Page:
A team of researchers has discovered the mechanisms that help an animal sense and respond to temperature changes. The study, which used fruit flies as model organisms, also showed that a temperature-sensing signal channel was less active when the temperature was raised slowly. The details are in a paper that was just published in the journal Nature Neuroscience.
When animals, including humans, are exposed to very gradual temperature changes, they become less sensitive to those changes. Scientists have known about this phenomenon for a long time but the actual mechanisms involved were unknown. A team of researchers decided to investigate this effect by using Drosophila fruit fly larvae.
The research team first exposed fruit fly larvae to a sudden increase in temperature. This caused the larvae to writhe and try to escape. When the temperature was raised slowly, however, many larvae failed to react at all. The team was able to identify the thermosensory neurons that played an active role in sensing temperature changes. From there, the researchers found that sensitivity to temperatures depended on a transient receptor potential channel. The channel was activated by a protein called TRPA1.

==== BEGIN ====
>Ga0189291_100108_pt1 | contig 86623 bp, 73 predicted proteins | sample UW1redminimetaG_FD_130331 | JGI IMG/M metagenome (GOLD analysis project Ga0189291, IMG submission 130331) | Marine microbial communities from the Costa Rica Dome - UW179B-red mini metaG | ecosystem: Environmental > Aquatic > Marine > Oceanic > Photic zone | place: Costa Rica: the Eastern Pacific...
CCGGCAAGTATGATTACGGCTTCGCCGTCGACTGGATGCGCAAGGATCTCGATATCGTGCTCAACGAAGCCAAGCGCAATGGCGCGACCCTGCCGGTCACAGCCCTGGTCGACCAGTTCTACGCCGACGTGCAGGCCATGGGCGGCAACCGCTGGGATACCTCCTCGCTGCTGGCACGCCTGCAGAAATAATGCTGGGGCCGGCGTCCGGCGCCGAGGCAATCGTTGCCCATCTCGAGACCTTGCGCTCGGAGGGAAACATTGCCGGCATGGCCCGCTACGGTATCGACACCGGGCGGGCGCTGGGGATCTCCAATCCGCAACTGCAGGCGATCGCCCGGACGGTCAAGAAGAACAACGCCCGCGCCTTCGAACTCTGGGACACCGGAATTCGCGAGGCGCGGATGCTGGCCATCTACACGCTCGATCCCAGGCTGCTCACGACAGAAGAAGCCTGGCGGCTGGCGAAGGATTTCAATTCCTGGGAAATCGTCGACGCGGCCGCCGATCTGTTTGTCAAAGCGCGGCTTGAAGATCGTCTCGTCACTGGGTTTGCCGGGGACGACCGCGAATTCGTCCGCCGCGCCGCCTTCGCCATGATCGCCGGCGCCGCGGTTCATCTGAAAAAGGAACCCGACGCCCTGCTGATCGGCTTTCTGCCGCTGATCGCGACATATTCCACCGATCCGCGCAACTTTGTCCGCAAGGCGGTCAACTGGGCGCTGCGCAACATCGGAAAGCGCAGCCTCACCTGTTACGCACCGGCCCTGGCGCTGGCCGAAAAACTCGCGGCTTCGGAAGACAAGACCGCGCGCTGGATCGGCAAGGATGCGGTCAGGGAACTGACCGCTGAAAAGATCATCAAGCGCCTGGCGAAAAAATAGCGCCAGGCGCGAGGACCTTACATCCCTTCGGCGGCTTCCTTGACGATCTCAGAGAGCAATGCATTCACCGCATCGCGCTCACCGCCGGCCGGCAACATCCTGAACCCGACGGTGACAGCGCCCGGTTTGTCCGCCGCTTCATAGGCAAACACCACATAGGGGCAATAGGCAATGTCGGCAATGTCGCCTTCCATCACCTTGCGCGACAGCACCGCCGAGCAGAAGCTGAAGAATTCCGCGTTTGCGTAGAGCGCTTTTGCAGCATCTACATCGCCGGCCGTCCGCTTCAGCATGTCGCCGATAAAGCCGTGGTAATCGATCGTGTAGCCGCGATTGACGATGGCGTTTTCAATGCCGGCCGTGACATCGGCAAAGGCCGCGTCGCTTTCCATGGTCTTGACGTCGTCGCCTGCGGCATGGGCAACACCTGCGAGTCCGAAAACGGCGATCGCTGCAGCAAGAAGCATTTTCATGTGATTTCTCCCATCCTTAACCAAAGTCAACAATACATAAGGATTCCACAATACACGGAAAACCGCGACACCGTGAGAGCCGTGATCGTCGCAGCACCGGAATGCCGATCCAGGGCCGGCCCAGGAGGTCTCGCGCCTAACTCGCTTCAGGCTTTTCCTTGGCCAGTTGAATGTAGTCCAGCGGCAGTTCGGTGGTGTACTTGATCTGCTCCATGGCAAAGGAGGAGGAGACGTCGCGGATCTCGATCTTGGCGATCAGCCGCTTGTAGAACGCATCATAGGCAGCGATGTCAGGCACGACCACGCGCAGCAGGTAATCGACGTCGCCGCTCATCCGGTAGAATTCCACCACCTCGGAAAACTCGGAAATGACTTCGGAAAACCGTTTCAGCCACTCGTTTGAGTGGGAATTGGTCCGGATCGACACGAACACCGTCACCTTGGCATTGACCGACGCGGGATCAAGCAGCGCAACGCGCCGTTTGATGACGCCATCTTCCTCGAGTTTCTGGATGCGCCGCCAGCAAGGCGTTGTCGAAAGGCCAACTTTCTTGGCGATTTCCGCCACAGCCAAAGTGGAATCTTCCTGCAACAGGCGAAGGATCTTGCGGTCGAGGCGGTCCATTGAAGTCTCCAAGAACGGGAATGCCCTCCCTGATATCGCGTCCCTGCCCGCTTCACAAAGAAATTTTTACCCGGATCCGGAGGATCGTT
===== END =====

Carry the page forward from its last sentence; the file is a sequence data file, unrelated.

If temperatures increased rapidly, TRPA1 turned on and activated the larvae’s thermosensory neurons. When the temperature was raised very slowly, however, TRPA1 was not as active and failed to properly excite the neurons. The researchers found that in some of these cases, TRPA1 would end up being shut down by other mechanisms before stimulating these neurons. This mechanism explains why animals are so much slower to react to temperature changes when they occur gradually.
The team’s findings provide new insights into how animals sense temperature fluctuations, an ability that can be critical to survival. While the study used fruit fly larvae as models, the authors speculate that TRP channels also control temperature-sensing functions in humans.
Luo J, Shen WL, Montell C. TRPA1 mediates sensing the rate of temperature change in Drosophila larvae. Nature Neuroscience (2016).